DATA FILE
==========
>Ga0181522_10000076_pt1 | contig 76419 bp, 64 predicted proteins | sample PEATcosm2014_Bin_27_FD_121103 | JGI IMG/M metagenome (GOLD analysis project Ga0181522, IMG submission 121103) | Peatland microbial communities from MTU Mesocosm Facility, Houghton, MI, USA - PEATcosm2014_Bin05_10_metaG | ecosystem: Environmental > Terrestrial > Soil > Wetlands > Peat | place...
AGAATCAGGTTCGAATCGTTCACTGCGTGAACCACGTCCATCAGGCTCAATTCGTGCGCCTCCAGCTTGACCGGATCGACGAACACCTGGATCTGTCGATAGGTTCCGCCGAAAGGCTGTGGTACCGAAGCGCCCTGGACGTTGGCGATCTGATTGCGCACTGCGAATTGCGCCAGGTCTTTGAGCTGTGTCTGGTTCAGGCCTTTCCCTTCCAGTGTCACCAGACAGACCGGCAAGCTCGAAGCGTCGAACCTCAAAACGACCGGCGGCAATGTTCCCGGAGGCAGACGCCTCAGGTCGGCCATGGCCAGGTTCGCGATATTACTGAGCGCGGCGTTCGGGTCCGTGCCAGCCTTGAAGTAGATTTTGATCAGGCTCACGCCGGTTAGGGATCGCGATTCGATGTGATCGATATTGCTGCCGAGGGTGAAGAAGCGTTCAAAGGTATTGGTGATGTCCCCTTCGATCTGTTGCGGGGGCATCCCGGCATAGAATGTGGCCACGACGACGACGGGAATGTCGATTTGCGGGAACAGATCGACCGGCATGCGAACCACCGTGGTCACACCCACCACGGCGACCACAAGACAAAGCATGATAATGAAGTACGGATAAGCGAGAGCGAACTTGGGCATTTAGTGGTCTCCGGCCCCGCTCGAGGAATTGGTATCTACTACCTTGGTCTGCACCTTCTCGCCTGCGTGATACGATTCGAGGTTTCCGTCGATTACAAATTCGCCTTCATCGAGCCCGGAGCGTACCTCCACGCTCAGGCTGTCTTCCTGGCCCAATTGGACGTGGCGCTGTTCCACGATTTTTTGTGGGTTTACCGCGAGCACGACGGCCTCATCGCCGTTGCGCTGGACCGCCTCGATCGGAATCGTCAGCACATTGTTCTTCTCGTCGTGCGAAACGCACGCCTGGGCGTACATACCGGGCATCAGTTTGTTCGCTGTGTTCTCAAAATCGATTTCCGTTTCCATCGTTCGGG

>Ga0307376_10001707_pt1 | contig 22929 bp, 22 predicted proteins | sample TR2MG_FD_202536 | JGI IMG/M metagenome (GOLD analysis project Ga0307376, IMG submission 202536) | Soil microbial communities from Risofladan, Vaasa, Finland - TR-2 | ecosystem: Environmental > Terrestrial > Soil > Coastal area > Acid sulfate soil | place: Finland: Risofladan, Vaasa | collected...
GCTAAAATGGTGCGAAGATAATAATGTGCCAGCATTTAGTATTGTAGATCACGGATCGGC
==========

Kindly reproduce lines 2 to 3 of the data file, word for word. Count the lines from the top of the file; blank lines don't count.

AGAATCAGGTTCGAATCGTTCACTGCGTGAACCACGTCCATCAGGCTCAATTCGTGCGCCTCCAGCTTGACCGGATCGACGAACACCTGGATCTGTCGATAGGTTCCGCCGAAAGGCTGTGGTACCGAAGCGCCCTGGACGTTGGCGATCTGATTGCGCACTGCGAATTGCGCCAGGTCTTTGAGCTGTGTCTGGTTCAGGCCTTTCCCTTCCAGTGTCACCAGACAGACCGGCAAGCTCGAAGCGTCGAACCTCAAAACGACCGGCGGCAATGTTCCCGGAGGCAGACGCCTCAGGTCGGCCATGGCCAGGTTCGCGATATTACTGAGCGCGGCGTTCGGGTCCGTGCCAGCCTTGAAGTAGATTTTGATCAGGCTCACGCCGGTTAGGGATCGCGATTCGATGTGATCGATATTGCTGCCGAGGGTGAAGAAGCGTTCAAAGGTATTGGTGATGTCCCCTTCGATCTGTTGCGGGGGCATCCCGGCATAGAATGTGGCCACGACGACGACGGGAATGTCGATTTGCGGGAACAGATCGACCGGCATGCGAACCACCGTGGTCACACCCACCACGGCGACCACAAGACAAAGCATGATAATGAAGTACGGATAAGCGAGAGCGAACTTGGGCATTTAGTGGTCTCCGGCCCCGCTCGAGGAATTGGTATCTACTACCTTGGTCTGCACCTTCTCGCCTGCGTGATACGATTCGAGGTTTCCGTCGATTACAAATTCGCCTTCATCGAGCCCGGAGCGTACCTCCACGCTCAGGCTGTCTTCCTGGCCCAATTGGACGTGGCGCTGTTCCACGATTTTTTGTGGGTTTACCGCGAGCACGACGGCCTCATCGCCGTTGCGCTGGACCGCCTCGATCGGAATCGTCAGCACATTGTTCTTCTCGTCGTGCGAAACGCACGCCTGGGCGTACATACCGGGCATCAGTTTGTTCGCTGTGTTCTCAAAATCGATTTCCGTTTCCATCGTTCGGG

>Ga0307376_10001707_pt1 | contig 22929 bp, 22 predicted proteins | sample TR2MG_FD_202536 | JGI IMG/M metagenome (GOLD analysis project Ga0307376, IMG submission 202536) | Soil microbial communities from Risofladan, Vaasa, Finland - TR-2 | ecosystem: Environmental > Terrestrial > Soil > Coastal area > Acid sulfate soil | place: Finland: Risofladan, Vaasa | collected...